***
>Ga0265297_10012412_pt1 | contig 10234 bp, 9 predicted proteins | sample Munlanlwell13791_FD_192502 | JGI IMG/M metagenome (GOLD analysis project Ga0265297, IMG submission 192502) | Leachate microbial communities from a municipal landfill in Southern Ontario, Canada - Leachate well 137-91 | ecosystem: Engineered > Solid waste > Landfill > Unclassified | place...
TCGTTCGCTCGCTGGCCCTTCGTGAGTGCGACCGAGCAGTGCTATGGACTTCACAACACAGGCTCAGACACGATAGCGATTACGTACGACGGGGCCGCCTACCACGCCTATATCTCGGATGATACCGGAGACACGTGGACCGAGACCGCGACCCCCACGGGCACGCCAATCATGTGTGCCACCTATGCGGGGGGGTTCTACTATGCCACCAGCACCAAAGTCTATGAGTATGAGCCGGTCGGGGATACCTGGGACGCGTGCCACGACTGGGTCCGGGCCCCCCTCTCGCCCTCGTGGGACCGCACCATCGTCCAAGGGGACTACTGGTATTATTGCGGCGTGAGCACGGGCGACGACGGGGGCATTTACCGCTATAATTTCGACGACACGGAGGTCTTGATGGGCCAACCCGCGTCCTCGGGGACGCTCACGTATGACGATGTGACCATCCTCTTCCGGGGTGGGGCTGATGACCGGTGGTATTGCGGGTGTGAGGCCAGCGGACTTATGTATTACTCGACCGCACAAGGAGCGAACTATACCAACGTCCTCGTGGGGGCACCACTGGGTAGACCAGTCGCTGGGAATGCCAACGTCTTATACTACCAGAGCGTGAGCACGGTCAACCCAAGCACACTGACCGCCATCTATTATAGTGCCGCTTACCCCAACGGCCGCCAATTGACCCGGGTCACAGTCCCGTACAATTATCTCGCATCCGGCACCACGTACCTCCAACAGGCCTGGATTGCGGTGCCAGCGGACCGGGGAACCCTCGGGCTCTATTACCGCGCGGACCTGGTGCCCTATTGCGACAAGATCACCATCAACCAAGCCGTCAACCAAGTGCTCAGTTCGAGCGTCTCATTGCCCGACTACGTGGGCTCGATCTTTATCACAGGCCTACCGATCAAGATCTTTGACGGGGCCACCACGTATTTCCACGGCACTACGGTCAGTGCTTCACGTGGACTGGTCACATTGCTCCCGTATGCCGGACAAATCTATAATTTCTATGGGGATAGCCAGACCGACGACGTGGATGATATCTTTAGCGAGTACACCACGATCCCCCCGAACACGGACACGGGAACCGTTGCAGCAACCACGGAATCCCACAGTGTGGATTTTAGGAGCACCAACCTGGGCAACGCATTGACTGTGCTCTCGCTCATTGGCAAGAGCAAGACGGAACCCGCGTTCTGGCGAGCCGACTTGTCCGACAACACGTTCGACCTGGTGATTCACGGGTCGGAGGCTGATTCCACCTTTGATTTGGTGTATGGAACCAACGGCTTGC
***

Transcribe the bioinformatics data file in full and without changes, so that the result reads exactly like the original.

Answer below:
>Ga0265297_10012412_pt1 | contig 10234 bp, 9 predicted proteins | sample Munlanlwell13791_FD_192502 | JGI IMG/M metagenome (GOLD analysis project Ga0265297, IMG submission 192502) | Leachate microbial communities from a municipal landfill in Southern Ontario, Canada - Leachate well 137-91 | ecosystem: Engineered > Solid waste > Landfill > Unclassified | place...
TCGTTCGCTCGCTGGCCCTTCGTGAGTGCGACCGAGCAGTGCTATGGACTTCACAACACAGGCTCAGACACGATAGCGATTACGTACGACGGGGCCGCCTACCACGCCTATATCTCGGATGATACCGGAGACACGTGGACCGAGACCGCGACCCCCACGGGCACGCCAATCATGTGTGCCACCTATGCGGGGGGGTTCTACTATGCCACCAGCACCAAAGTCTATGAGTATGAGCCGGTCGGGGATACCTGGGACGCGTGCCACGACTGGGTCCGGGCCCCCCTCTCGCCCTCGTGGGACCGCACCATCGTCCAAGGGGACTACTGGTATTATTGCGGCGTGAGCACGGGCGACGACGGGGGCATTTACCGCTATAATTTCGACGACACGGAGGTCTTGATGGGCCAACCCGCGTCCTCGGGGACGCTCACGTATGACGATGTGACCATCCTCTTCCGGGGTGGGGCTGATGACCGGTGGTATTGCGGGTGTGAGGCCAGCGGACTTATGTATTACTCGACCGCACAAGGAGCGAACTATACCAACGTCCTCGTGGGGGCACCACTGGGTAGACCAGTCGCTGGGAATGCCAACGTCTTATACTACCAGAGCGTGAGCACGGTCAACCCAAGCACACTGACCGCCATCTATTATAGTGCCGCTTACCCCAACGGCCGCCAATTGACCCGGGTCACAGTCCCGTACAATTATCTCGCATCCGGCACCACGTACCTCCAACAGGCCTGGATTGCGGTGCCAGCGGACCGGGGAACCCTCGGGCTCTATTACCGCGCGGACCTGGTGCCCTATTGCGACAAGATCACCATCAACCAAGCCGTCAACCAAGTGCTCAGTTCGAGCGTCTCATTGCCCGACTACGTGGGCTCGATCTTTATCACAGGCCTACCGATCAAGATCTTTGACGGGGCCACCACGTATTTCCACGGCACTACGGTCAGTGCTTCACGTGGACTGGTCACATTGCTCCCGTATGCCGGACAAATCTATAATTTCTATGGGGATAGCCAGACCGACGACGTGGATGATATCTTTAGCGAGTACACCACGATCCCCCCGAACACGGACACGGGAACCGTTGCAGCAACCACGGAATCCCACAGTGTGGATTTTAGGAGCACCAACCTGGGCAACGCATTGACTGTGCTCTCGCTCATTGGCAAGAGCAAGACGGAACCCGCGTTCTGGCGAGCCGACTTGTCCGACAACACGTTCGACCTGGTGATTCACGGGTCGGAGGCTGATTCCACCTTTGATTTGGTGTATGGAACCAACGGCTTGC